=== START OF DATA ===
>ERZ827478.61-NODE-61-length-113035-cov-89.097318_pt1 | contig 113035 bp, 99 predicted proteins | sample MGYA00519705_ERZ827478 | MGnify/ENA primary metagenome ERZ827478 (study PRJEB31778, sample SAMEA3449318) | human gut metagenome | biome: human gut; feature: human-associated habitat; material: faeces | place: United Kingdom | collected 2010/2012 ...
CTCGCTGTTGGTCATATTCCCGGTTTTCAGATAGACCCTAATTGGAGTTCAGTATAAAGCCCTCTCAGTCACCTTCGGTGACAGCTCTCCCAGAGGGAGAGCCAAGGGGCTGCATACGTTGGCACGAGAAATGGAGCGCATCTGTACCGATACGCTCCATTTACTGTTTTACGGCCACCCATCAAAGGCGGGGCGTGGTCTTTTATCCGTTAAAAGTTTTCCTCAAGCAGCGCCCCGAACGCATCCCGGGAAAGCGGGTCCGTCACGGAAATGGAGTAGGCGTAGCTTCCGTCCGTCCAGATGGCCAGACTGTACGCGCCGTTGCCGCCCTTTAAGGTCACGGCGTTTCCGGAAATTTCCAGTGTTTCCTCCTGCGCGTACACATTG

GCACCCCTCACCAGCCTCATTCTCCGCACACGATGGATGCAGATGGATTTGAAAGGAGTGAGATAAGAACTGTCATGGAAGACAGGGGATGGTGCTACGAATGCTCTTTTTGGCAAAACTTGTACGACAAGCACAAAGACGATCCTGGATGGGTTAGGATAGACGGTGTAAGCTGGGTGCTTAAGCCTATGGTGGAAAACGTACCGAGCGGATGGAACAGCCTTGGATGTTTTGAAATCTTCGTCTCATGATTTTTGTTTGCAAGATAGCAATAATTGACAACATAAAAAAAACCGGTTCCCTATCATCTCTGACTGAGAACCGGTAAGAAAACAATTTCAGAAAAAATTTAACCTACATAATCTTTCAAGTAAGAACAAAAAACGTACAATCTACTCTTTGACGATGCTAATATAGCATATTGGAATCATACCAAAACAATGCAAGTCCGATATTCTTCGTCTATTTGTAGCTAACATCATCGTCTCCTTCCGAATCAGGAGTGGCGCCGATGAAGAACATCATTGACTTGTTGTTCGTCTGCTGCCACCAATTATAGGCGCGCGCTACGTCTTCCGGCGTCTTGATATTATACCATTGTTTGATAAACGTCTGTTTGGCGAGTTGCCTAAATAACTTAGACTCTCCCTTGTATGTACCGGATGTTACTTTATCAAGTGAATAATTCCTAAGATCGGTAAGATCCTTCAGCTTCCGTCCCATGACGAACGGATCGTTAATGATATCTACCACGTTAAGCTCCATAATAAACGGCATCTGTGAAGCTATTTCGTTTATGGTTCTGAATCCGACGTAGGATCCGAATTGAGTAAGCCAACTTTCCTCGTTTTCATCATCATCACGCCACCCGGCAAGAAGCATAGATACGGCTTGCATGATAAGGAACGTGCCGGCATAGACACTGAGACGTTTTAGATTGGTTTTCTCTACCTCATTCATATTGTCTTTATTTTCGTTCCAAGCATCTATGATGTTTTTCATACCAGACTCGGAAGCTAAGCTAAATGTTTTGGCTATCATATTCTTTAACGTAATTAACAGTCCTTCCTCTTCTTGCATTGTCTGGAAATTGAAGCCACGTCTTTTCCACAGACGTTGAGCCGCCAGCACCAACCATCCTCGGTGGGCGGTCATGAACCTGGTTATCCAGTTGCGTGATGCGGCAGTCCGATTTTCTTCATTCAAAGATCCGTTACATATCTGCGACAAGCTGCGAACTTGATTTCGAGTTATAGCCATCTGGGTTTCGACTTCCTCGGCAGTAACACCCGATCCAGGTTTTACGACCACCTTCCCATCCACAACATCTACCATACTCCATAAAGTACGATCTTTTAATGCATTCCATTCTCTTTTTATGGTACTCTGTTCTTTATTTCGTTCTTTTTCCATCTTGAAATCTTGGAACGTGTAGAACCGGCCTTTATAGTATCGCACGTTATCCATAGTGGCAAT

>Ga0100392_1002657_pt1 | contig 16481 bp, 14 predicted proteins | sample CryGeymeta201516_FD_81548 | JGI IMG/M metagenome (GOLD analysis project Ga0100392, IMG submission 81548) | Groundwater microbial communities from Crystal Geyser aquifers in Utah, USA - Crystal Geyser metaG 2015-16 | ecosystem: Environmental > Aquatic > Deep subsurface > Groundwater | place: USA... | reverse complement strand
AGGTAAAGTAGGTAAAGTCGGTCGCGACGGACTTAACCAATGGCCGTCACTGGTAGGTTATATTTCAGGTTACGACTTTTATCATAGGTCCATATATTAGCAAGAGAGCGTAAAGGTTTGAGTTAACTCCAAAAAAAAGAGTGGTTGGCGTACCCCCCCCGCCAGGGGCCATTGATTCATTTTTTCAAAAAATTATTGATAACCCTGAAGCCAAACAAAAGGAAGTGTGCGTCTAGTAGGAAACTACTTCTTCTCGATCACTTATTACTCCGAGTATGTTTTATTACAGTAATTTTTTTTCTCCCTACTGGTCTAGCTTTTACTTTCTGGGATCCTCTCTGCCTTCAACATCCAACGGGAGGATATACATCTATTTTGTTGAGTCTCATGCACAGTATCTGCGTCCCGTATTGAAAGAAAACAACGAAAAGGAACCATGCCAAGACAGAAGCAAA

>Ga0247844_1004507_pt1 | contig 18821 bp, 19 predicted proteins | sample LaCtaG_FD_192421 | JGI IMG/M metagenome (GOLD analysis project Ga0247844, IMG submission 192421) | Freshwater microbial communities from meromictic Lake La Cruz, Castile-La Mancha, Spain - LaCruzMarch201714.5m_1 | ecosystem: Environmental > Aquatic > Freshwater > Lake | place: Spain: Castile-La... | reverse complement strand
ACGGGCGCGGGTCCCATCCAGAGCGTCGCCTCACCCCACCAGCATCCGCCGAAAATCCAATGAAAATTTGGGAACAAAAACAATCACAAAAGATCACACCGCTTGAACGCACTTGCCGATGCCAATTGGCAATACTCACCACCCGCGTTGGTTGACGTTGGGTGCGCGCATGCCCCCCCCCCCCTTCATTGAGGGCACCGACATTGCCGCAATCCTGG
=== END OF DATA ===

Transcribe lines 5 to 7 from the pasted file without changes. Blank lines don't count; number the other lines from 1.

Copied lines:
AGGTAAAGTAGGTAAAGTCGGTCGCGACGGACTTAACCAATGGCCGTCACTGGTAGGTTATATTTCAGGTTACGACTTTTATCATAGGTCCATATATTAGCAAGAGAGCGTAAAGGTTTGAGTTAACTCCAAAAAAAAGAGTGGTTGGCGTACCCCCCCCGCCAGGGGCCATTGATTCATTTTTTCAAAAAATTATTGATAACCCTGAAGCCAAACAAAAGGAAGTGTGCGTCTAGTAGGAAACTACTTCTTCTCGATCACTTATTACTCCGAGTATGTTTTATTACAGTAATTTTTTTTCTCCCTACTGGTCTAGCTTTTACTTTCTGGGATCCTCTCTGCCTTCAACATCCAACGGGAGGATATACATCTATTTTGTTGAGTCTCATGCACAGTATCTGCGTCCCGTATTGAAAGAAAACAACGAAAAGGAACCATGCCAAGACAGAAGCAAA

>Ga0247844_1004507_pt1 | contig 18821 bp, 19 predicted proteins | sample LaCtaG_FD_192421 | JGI IMG/M metagenome (GOLD analysis project Ga0247844, IMG submission 192421) | Freshwater microbial communities from meromictic Lake La Cruz, Castile-La Mancha, Spain - LaCruzMarch201714.5m_1 | ecosystem: Environmental > Aquatic > Freshwater > Lake | place: Spain: Castile-La... | reverse complement strand
ACGGGCGCGGGTCCCATCCAGAGCGTCGCCTCACCCCACCAGCATCCGCCGAAAATCCAATGAAAATTTGGGAACAAAAACAATCACAAAAGATCACACCGCTTGAACGCACTTGCCGATGCCAATTGGCAATACTCACCACCCGCGTTGGTTGACGTTGGGTGCGCGCATGCCCCCCCCCCCCTTCATTGAGGGCACCGACATTGCCGCAATCCTGG